Democratic lawmakers, party leaders and Statehouse lobbyists gathered Wednesday night at the Capitol Plaza Hotel & Conference Center in Montpelier for a fundraiser carefully crafted to avoid violating legislative rules.
The guest of honor was House Majority Leader Jill Krowinski (D-Burlington). Multiple Democrats praised her work as a party builder — and talked of her as a future candidate for U.S. Congress. Clearly, Krowinski is seen as a rising star in Vermont Democratic circles.
Proceeds from the "Speaker's Soiree" went to the state party, not to lawmakers or their political action committee.
In 2015, the legislature passed a bill prohibiting lawmakers from seeking lobbyist contributions during sessions. The following year, House Democrats dissolved their political action committee. Their fundraising events continued, but the proceeds went to the Vermont Democratic Party.
The invitation to the ninth-annual soiree included a small-print disclaimer to display compliance with the law: "House Democrats are not soliciting funds from lobbyists or lobbyist employers for this event."
Still, while lawmakers were not themselves making the ask, they were the featured attraction. Their presence was the reason lobbyists paid between $100 and $1,000 per ticket for the chance to hobnob with members of the majority caucus.
"For me, it’s a good opportunity to talk to people and make sure our clients are represented," said Justin Johnson, lobbyist with MMR, a firm that represents numerous corporate interests. During the 2017-18 session, Johnson's client list included Microsoft, ExxonMobil, drug maker Abbott, Vail Resorts, Green Mountain Power, Vermont Gas, Walmart, and two independent schools: St. Johnsbury Academy and Burr and Burton Academy.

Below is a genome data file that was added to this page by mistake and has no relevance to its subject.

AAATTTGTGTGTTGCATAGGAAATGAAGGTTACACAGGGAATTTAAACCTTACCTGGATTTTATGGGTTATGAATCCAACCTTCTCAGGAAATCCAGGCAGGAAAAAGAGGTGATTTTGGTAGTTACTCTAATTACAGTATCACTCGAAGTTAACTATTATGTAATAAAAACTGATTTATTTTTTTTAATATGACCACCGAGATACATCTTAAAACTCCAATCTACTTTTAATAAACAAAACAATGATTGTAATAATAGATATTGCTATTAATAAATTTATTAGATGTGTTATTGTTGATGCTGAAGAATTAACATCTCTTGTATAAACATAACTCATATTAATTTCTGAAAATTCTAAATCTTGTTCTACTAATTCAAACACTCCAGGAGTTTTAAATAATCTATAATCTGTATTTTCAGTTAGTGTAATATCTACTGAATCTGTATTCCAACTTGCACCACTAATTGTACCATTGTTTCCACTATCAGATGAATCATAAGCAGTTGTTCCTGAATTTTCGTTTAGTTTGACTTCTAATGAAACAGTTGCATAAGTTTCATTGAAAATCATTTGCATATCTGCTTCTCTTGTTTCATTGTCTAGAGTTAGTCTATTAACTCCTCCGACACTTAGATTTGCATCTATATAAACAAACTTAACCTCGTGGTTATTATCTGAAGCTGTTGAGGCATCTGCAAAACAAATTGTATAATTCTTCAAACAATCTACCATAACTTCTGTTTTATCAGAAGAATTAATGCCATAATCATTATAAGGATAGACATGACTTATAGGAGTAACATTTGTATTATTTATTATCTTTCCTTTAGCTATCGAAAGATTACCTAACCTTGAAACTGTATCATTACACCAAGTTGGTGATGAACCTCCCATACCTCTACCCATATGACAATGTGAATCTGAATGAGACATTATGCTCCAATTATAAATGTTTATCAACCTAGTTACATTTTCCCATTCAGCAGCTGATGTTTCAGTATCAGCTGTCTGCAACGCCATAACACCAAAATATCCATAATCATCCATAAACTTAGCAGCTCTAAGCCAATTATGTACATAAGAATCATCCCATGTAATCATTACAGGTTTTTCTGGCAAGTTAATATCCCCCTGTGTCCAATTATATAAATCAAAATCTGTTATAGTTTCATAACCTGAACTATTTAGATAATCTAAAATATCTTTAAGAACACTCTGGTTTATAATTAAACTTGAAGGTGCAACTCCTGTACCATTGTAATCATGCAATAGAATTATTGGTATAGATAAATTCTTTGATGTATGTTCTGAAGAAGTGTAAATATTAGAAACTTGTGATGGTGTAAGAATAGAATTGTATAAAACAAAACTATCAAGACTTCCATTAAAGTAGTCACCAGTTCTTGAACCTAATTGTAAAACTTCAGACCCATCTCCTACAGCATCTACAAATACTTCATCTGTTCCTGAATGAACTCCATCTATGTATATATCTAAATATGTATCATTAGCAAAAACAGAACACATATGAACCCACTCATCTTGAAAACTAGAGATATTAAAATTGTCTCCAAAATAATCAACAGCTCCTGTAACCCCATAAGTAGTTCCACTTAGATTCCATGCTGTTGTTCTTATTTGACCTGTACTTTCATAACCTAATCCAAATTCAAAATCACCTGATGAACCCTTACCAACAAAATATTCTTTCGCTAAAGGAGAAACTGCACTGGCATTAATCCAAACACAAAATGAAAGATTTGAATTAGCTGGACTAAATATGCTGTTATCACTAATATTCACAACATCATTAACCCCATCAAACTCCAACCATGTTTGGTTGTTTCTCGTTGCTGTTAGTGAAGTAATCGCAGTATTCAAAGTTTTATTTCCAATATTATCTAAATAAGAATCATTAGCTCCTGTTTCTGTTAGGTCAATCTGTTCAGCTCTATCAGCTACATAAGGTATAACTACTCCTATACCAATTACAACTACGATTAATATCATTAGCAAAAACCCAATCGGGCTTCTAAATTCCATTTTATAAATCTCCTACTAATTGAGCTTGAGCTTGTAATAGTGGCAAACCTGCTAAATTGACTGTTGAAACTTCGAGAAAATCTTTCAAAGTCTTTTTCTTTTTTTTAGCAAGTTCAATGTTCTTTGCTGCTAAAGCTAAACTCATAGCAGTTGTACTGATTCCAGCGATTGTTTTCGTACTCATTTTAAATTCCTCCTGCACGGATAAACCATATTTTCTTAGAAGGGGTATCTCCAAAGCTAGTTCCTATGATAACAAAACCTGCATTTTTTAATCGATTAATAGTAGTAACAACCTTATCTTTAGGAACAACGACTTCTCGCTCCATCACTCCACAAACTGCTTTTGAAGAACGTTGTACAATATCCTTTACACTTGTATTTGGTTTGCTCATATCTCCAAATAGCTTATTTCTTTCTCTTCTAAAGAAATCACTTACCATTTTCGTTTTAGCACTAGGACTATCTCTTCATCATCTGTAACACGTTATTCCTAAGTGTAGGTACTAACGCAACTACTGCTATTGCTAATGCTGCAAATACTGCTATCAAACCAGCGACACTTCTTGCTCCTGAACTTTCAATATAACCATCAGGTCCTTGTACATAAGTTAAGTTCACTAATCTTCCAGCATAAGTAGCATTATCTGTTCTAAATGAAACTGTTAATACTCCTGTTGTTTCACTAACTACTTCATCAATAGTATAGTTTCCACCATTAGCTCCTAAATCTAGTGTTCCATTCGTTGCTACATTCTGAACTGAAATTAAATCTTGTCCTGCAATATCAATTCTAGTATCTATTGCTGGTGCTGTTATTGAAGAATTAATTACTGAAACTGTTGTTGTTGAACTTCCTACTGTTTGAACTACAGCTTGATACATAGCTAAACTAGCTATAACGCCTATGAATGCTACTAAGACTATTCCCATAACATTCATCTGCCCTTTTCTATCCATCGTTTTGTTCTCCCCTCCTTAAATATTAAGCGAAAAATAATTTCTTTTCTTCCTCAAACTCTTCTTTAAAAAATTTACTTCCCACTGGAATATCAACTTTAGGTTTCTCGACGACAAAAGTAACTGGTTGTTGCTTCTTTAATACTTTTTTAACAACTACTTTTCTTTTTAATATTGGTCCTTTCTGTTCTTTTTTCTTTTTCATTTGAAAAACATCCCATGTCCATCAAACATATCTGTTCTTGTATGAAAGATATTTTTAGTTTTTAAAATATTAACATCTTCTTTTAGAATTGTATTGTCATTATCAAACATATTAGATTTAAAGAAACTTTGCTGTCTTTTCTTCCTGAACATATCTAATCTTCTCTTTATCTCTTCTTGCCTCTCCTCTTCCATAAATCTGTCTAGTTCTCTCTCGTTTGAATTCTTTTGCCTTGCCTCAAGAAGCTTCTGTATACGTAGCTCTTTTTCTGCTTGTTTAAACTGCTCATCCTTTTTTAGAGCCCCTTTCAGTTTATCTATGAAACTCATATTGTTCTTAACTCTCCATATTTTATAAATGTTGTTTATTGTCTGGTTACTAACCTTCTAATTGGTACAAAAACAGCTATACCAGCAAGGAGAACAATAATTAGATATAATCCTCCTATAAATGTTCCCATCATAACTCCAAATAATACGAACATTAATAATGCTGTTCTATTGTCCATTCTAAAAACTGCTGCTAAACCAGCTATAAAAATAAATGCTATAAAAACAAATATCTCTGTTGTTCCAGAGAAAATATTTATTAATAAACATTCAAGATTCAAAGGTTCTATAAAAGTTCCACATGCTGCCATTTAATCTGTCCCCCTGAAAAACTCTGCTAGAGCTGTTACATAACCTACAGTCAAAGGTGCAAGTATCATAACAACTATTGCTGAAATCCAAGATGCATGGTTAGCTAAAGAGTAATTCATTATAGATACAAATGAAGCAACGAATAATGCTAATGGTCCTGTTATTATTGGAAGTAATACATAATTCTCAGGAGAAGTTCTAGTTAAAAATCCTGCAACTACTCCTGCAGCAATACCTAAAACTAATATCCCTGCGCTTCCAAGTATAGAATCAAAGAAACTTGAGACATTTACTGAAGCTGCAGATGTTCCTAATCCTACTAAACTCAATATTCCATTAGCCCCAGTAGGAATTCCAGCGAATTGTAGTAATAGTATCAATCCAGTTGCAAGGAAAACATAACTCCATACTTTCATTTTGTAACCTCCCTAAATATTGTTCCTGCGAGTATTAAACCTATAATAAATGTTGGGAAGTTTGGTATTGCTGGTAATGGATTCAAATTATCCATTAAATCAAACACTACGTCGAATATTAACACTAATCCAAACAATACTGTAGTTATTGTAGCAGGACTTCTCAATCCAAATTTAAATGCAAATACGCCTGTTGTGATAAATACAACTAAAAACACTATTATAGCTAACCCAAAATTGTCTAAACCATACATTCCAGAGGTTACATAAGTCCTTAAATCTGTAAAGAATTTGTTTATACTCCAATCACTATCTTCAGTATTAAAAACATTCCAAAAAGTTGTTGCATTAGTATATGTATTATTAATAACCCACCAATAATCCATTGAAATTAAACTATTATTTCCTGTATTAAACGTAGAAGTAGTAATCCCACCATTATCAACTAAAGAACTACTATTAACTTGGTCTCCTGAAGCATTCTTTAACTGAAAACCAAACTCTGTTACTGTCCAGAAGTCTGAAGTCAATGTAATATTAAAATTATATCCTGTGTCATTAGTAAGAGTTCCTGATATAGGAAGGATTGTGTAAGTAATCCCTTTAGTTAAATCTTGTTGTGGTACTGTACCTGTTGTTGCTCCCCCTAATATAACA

"No, absolutely not," Johnson said when asked if he expected any quids for his pro quo. "Just an opportunity to meet people. There’s no grand plan."
"It is legal," insisted Terje Anderson, chair of the Vermont Democratic Party. "There's no direct benefit for lawmakers. It’s a way to get money from these [lobbyists] to support a political party."
Which, in turn, will support lawmakers' reelection campaigns.
"Lobbyists have plenty of access," Anderson said. "This isn’t unique. I don’t see a serious ethical issue." But then he added, "Would I prefer a system of public financing where we wouldn’t have to beg for money? Hell, yeah."
Anderson said the event raised approximately $20,000 for the party.
No money for guest of honor Krowinski, but plenty of appreciation bordering on adulation. "She is the drive and the vision behind the Democratic majority we have today," House Speaker Mitzi Johnson (D-South Hero) told the crowd of more than 100 people.
Former speaker Gaye Symington praised Krowinski's behind-the scenes work as an organizer and campaign worker in the 2000s, before Krowinski ever ran for office. (Krowinski managed Symington's 2008 campaign for governor.)
Symington brandished a recent New York Times photo spread featuring the women of the 116th Congress. "When Vermont finally joins the other states in electing a woman to Congress, I’ll bet Jill Krowinski will be in that picture," Symington said.
Others echoed the sentiment that Krowinski is a politician destined for D.C. When asked about the Congressional chatter, Krowinski demurred. "I’m so happy where I am right now," she said.
Which means being majority leader — and also the new executive director of Emerge Vermont, a nonprofit that helps Democratic women run for office. Her hiring was announced on Wednesday. She takes over for Sen. Ruth Hardy (D-Addison), who announced she would leave her post after winning election to the Senate.
"It’s time to take the organization to the next level," Krowinski said. "We need to elect a woman to Congress and get more women elected in cities and towns. There’s also a lack of women working on campaigns. We need to eliminate the old boys’ club."
Whether as candidate or operative, Krowinski seems destined to play a key role in breaking down the clubhouse doors.